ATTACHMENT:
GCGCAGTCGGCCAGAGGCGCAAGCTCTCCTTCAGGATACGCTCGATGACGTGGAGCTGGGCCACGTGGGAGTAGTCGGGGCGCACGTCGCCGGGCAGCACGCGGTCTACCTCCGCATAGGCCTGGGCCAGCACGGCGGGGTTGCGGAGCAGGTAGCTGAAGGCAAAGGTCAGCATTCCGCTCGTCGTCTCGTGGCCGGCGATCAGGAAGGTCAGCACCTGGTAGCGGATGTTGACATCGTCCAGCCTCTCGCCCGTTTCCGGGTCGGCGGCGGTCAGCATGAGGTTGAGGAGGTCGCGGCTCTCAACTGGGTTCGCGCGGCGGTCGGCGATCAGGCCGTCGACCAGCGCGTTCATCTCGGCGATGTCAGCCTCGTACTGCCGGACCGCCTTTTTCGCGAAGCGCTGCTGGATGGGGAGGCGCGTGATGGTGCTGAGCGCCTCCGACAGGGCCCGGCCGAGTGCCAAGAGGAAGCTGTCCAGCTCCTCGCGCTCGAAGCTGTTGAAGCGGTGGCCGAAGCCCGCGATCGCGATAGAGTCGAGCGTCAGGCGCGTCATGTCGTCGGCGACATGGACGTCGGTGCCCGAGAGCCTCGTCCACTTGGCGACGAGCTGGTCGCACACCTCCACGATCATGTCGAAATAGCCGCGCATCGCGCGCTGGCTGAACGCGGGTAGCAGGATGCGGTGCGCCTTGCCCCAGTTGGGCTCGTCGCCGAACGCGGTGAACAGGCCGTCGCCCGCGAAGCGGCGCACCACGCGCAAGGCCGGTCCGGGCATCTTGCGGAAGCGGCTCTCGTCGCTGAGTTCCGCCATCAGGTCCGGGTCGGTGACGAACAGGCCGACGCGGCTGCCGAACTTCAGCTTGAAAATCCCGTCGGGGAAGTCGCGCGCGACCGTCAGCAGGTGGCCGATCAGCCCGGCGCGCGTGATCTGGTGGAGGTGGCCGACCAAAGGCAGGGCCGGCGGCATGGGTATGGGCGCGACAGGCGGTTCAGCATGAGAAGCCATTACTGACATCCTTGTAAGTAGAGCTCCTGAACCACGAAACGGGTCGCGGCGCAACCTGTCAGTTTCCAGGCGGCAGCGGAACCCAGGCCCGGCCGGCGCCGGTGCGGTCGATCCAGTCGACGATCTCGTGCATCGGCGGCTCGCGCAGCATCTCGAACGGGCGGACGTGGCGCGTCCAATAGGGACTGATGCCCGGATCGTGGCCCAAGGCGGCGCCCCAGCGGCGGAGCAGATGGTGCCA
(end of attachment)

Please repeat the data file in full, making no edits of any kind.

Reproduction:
GCGCAGTCGGCCAGAGGCGCAAGCTCTCCTTCAGGATACGCTCGATGACGTGGAGCTGGGCCACGTGGGAGTAGTCGGGGCGCACGTCGCCGGGCAGCACGCGGTCTACCTCCGCATAGGCCTGGGCCAGCACGGCGGGGTTGCGGAGCAGGTAGCTGAAGGCAAAGGTCAGCATTCCGCTCGTCGTCTCGTGGCCGGCGATCAGGAAGGTCAGCACCTGGTAGCGGATGTTGACATCGTCCAGCCTCTCGCCCGTTTCCGGGTCGGCGGCGGTCAGCATGAGGTTGAGGAGGTCGCGGCTCTCAACTGGGTTCGCGCGGCGGTCGGCGATCAGGCCGTCGACCAGCGCGTTCATCTCGGCGATGTCAGCCTCGTACTGCCGGACCGCCTTTTTCGCGAAGCGCTGCTGGATGGGGAGGCGCGTGATGGTGCTGAGCGCCTCCGACAGGGCCCGGCCGAGTGCCAAGAGGAAGCTGTCCAGCTCCTCGCGCTCGAAGCTGTTGAAGCGGTGGCCGAAGCCCGCGATCGCGATAGAGTCGAGCGTCAGGCGCGTCATGTCGTCGGCGACATGGACGTCGGTGCCCGAGAGCCTCGTCCACTTGGCGACGAGCTGGTCGCACACCTCCACGATCATGTCGAAATAGCCGCGCATCGCGCGCTGGCTGAACGCGGGTAGCAGGATGCGGTGCGCCTTGCCCCAGTTGGGCTCGTCGCCGAACGCGGTGAACAGGCCGTCGCCCGCGAAGCGGCGCACCACGCGCAAGGCCGGTCCGGGCATCTTGCGGAAGCGGCTCTCGTCGCTGAGTTCCGCCATCAGGTCCGGGTCGGTGACGAACAGGCCGACGCGGCTGCCGAACTTCAGCTTGAAAATCCCGTCGGGGAAGTCGCGCGCGACCGTCAGCAGGTGGCCGATCAGCCCGGCGCGCGTGATCTGGTGGAGGTGGCCGACCAAAGGCAGGGCCGGCGGCATGGGTATGGGCGCGACAGGCGGTTCAGCATGAGAAGCCATTACTGACATCCTTGTAAGTAGAGCTCCTGAACCACGAAACGGGTCGCGGCGCAACCTGTCAGTTTCCAGGCGGCAGCGGAACCCAGGCCCGGCCGGCGCCGGTGCGGTCGATCCAGTCGACGATCTCGTGCATCGGCGGCTCGCGCAGCATCTCGAACGGGCGGACGTGGCGCGTCCAATAGGGACTGATGCCCGGATCGTGGCCCAAGGCGGCGCCCCAGCGGCGGAGCAGATGGTGCCA